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Evolutionary EcologyConcepts and Case Studies$
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Charles W. Fox, Derek A. Roff, and Daphne J. Fairbairn

Print publication date: 2001

Print ISBN-13: 9780195131543

Published to Oxford Scholarship Online: November 2020

DOI: 10.1093/oso/9780195131543.001.0001

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Nature and Causes of Variation

Nature and Causes of Variation

(p.3) 1 Nature and Causes of Variation
Title Pages

Susan J. Mazer

John Damuth

Oxford University Press

The field of evolutionary ecology is at its core the study of variation within individuals, among individuals, among populations, and among species. For several reasons, evolutionary ecologists need to know the causes and the effects of variation in traits that influence the performance, behavior, longevity, and fertility of individuals in their natural habitats. First, to determine whether the conditions for evolution by natural selection of traits of interest are fulfilled, we need to know the degree to which the phenotype of a trait is determined by the genetic constitution (or genotype) of an individual and by the environment in which an individual is raised. Second, to predict whether and how natural selection will cause the mean phenotype of a trait in a population to change from one generation to the next, we must understand the ways in which an individual’s phenotype (for this trait) influences its genetic contribution to future generations (i.e., its fitness). Third, to understand why the phenotype of a given trait influences an individual’s fitness, we need to know how the trait affects an individual’s ability to garner resources for growth or reproduction, to avoid predation, to find mates, and to reproduce successfully. Finally, to evaluate whether the phenotypic differences we observe among populations and species may represent the long-term outcome of evolution by natural selection, we must understand how different phenotypes perform under different environmental conditions. In sum, with an understanding of the causes and consequences of phenotypic variation within and among populations, we can detect evolutionary processes operating at a variety of ecological levels: within random-mating populations; within and among subpopulations distributed over a species’ geographic range; and even among multispecies associations. These goals, however, require a clear understanding of the nature of phenotypic variation. The aim of this chapter and the next is to illustrate that the richness of evolutionary ecology has increased in direct proportion to our understanding of the multiple causes of intraspecific phenotypic variation.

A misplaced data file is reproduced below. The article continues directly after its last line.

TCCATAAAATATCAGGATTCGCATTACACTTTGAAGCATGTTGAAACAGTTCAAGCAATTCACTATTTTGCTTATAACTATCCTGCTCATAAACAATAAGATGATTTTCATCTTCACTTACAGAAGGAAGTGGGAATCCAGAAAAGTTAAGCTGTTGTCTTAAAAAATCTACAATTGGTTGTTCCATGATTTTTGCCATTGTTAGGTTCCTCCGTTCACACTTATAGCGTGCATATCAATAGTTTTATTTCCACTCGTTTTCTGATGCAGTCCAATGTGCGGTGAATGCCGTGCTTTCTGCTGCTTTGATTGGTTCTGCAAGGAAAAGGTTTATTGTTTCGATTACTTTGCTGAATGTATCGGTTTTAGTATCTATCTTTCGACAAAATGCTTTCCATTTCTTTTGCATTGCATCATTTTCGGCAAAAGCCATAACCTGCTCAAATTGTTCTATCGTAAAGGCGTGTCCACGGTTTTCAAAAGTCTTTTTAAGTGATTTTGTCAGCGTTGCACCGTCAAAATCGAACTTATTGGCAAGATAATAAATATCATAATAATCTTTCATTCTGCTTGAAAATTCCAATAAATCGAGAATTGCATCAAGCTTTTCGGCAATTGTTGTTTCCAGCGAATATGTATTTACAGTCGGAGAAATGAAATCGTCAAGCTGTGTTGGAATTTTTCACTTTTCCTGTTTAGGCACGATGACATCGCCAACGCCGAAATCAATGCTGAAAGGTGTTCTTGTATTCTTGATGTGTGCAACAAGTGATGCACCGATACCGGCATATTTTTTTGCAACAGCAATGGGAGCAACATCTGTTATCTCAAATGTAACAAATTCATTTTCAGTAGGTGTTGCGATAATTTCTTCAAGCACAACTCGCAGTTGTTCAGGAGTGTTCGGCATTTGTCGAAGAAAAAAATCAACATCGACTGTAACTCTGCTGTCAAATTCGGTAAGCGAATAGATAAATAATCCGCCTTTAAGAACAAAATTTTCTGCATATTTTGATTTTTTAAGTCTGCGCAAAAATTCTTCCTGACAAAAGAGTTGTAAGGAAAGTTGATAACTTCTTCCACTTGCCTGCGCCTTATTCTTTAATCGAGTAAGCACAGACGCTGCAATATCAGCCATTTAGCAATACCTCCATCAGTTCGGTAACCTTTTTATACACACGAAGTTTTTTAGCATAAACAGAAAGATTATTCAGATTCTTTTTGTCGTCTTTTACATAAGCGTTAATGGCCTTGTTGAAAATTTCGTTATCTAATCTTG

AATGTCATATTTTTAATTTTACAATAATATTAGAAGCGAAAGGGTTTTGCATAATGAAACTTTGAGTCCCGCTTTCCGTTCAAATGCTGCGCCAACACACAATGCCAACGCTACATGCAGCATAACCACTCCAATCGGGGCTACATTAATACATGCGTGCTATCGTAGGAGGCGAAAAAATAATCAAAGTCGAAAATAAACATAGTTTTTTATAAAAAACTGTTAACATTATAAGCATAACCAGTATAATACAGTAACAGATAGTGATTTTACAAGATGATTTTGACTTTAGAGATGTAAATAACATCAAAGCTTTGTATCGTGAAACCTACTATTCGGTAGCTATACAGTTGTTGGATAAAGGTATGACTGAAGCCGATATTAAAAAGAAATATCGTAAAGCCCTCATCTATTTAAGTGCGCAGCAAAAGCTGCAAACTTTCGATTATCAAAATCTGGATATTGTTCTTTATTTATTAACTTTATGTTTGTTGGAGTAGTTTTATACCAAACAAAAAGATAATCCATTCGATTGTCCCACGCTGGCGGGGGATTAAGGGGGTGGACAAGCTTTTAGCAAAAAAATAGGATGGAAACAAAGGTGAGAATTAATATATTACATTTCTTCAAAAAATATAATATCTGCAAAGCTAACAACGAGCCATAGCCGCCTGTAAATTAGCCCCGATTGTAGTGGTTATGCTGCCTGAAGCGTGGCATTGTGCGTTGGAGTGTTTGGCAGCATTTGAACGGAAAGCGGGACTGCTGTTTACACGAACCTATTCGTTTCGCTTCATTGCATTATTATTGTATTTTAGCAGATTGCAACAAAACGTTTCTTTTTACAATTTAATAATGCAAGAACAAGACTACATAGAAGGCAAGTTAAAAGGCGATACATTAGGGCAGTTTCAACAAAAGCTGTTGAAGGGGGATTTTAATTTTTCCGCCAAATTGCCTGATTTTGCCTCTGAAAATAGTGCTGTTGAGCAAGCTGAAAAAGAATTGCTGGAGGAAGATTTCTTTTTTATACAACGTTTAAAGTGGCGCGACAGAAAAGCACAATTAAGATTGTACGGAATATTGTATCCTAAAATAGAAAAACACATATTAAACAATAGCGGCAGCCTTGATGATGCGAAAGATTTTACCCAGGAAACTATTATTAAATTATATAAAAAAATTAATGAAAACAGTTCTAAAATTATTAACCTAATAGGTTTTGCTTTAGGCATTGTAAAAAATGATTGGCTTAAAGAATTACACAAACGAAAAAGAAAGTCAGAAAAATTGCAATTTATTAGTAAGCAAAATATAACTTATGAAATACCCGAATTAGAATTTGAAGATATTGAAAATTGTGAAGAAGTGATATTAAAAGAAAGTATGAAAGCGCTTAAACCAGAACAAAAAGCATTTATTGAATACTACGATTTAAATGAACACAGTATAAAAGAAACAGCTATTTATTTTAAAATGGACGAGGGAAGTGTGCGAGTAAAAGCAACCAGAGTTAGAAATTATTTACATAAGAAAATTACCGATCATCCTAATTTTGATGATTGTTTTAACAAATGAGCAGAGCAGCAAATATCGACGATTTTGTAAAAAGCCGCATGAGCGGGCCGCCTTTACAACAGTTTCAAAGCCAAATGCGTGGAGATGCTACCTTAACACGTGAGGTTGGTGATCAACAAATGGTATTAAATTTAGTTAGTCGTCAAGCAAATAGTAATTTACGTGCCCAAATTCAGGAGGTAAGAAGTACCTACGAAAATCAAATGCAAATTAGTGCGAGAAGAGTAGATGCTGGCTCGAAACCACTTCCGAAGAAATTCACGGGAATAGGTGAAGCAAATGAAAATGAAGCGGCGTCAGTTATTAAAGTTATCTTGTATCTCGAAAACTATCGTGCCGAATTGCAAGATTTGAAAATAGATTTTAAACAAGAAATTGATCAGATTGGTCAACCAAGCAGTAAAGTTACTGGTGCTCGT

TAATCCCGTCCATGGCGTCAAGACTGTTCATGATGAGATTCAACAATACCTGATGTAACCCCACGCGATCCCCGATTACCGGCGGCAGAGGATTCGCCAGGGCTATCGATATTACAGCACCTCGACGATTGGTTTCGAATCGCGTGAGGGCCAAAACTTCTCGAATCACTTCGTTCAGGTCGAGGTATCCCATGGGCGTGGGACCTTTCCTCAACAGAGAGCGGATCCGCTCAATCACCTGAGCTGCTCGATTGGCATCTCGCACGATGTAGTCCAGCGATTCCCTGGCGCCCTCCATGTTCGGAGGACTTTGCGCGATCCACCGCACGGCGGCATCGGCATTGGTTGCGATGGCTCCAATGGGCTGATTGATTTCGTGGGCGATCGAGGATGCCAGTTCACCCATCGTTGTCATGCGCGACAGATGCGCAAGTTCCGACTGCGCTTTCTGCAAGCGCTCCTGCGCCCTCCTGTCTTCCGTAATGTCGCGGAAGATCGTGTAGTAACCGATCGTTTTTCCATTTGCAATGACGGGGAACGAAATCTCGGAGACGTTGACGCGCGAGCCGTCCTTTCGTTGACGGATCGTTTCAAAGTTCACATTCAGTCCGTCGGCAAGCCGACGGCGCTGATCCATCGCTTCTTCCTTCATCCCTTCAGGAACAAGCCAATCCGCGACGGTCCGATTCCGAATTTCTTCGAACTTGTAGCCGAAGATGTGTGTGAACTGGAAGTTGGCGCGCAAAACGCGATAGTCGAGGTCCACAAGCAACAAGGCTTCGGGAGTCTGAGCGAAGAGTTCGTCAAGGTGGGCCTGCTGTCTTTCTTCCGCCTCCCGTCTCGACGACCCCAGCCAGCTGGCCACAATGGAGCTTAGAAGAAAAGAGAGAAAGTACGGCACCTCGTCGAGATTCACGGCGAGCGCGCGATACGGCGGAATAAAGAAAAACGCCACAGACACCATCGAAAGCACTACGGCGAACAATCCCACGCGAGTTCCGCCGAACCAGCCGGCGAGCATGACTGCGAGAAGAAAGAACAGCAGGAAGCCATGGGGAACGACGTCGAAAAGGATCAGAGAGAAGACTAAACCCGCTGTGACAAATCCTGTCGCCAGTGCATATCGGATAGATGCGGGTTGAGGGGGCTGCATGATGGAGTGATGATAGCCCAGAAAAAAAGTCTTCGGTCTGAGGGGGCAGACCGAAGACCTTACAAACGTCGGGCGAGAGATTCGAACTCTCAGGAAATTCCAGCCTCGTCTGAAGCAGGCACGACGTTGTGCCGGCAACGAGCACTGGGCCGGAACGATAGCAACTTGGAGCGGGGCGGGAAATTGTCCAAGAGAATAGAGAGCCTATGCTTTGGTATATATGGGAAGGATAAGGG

Keywords:   Allozymes, Cephalic weaponry, Dimorphism, Epistasis, Heritability, Inducible defense, Liability, Modular organs, Norm of reaction

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